Yet more confusion over the economy

October 2, 2012

Landlords Insurance

The BBC is reporting* that there is yet more confusion over the true state of the UK economy.

This time the problem arises from the British Chambers of Commerce, who are essentially insisting that the government’s figures (as issued by The Office of National Statistics) are, to put it simply, wrong.

According to the BCC, the UK economy has not contracted this year but has in fact grown.  This flatly contradicts the ONS figures, which show that the economy has been contracting for the last nine months.

This has led many business people and landlords in general, to have to choose which set of interpretations to believe in order to gain any view as to the true nature of the economy at the present time.

For several months now, official bodies seem to have been struggling to work out an objective view of the true state of the UK economy.  The ONS has been consistently publishing fairly gloomy summaries showing, at best, flat-lining and more commonly on-going recession.

Yet other critical key indicators appear not to be supporting this view.

Firstly, for several consecutive months now the unemployment figures have been improving.  This is extremely rare if not completely unheard of against a backdrop of a supposedly contracting economy.  The second indicator is one or two unexpected increases in retail spending – once again, something that is typically not seen in the depths of a recession.

Although one might normally incline to believe that the ONS may be working on rather broader-based data than the BCC, the above indicators plus one or two others like them, are starting to call into question their interpretation of the reality of life.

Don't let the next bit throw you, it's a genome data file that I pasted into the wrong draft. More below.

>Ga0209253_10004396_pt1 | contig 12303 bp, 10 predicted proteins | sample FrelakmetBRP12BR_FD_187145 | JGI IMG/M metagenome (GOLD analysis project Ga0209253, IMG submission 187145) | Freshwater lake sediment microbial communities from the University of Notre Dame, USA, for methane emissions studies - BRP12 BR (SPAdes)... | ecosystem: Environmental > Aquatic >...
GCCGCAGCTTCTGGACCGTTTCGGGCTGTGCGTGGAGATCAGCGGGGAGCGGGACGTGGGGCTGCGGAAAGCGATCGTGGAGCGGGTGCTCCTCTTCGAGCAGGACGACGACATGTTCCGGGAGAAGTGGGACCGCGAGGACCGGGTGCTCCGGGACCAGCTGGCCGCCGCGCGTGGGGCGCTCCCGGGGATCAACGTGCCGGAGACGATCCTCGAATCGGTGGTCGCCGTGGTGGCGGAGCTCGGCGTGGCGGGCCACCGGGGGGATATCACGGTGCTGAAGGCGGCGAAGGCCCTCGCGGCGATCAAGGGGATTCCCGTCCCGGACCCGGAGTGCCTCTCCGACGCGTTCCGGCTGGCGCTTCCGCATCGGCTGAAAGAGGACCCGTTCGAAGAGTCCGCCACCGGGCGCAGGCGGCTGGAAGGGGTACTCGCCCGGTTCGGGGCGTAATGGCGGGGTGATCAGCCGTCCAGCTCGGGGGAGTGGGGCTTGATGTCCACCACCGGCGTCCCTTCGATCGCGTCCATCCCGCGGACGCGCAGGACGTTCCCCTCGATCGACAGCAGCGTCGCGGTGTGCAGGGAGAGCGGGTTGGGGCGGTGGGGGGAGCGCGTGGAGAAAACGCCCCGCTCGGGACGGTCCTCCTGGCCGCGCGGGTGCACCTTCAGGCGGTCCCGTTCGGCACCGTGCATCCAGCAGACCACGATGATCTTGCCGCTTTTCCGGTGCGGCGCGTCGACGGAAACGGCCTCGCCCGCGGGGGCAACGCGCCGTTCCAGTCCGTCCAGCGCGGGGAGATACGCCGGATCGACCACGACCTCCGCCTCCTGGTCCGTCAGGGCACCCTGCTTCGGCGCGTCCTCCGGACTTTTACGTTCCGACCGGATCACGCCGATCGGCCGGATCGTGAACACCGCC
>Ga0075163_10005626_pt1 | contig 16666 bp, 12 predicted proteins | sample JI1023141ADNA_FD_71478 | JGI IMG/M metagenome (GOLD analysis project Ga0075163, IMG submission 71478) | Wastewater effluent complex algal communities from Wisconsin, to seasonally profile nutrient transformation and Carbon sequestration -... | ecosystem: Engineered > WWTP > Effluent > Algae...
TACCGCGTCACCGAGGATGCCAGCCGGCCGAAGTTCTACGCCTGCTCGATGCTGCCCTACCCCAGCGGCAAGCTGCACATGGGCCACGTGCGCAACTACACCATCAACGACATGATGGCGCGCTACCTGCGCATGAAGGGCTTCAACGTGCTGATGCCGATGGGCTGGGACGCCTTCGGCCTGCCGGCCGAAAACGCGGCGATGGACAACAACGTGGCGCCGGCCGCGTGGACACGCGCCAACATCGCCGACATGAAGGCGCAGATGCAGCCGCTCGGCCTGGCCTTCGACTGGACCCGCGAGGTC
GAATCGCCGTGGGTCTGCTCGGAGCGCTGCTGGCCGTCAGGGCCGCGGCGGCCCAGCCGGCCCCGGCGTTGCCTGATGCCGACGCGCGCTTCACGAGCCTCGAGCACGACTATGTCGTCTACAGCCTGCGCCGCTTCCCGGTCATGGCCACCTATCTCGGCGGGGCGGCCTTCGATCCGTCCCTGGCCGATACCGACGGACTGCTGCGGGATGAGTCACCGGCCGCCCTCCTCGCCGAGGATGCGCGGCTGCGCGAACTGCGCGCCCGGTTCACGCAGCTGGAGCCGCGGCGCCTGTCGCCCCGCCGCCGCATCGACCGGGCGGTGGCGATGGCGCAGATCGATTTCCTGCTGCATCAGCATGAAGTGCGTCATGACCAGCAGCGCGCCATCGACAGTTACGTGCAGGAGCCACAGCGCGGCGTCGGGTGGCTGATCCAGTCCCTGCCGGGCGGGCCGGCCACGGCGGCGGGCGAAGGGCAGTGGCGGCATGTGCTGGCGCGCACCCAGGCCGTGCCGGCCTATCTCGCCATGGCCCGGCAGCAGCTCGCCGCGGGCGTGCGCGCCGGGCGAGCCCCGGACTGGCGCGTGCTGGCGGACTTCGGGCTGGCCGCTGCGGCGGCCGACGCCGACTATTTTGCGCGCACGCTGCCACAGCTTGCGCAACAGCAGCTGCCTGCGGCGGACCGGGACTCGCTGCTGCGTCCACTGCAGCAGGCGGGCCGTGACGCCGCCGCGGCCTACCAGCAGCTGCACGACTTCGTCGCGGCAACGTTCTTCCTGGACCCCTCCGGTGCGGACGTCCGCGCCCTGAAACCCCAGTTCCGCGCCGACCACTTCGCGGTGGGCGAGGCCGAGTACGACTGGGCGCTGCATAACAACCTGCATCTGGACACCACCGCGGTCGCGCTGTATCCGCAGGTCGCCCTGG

This debate is also fuelling yet again concerns about the reporting of the economy and perhaps news in general. Every positive economic indicator over recent months has been dismissed by the media as being nothing but a blip or a meaningless statistical anomaly.

Some people are questioning just how many of these statistical blips and anomalies are required before the media will start to consider them as, albeit very tentative, signs that things might just be improving.

A good example is the fact that some of the recent positive economic news has been almost contemptuously shrugged off in some news reporting as merely a bounce due to the Olympics.

Surely the Olympics were seen from day one, in part, as being an opportunity to generate economic benefit for the UK as a whole?  Why, therefore, is this benefit now being dismissed as being largely unlikely or irrelevant?

Landlords will continue to keep a tight rein on costs and hunt around for bargains through things such as their landlords insurance quote etc.

Yet they might start to feel at least a little bit more positive if they had confidence that things were getting better and official figures could actually be believed as being accurate.




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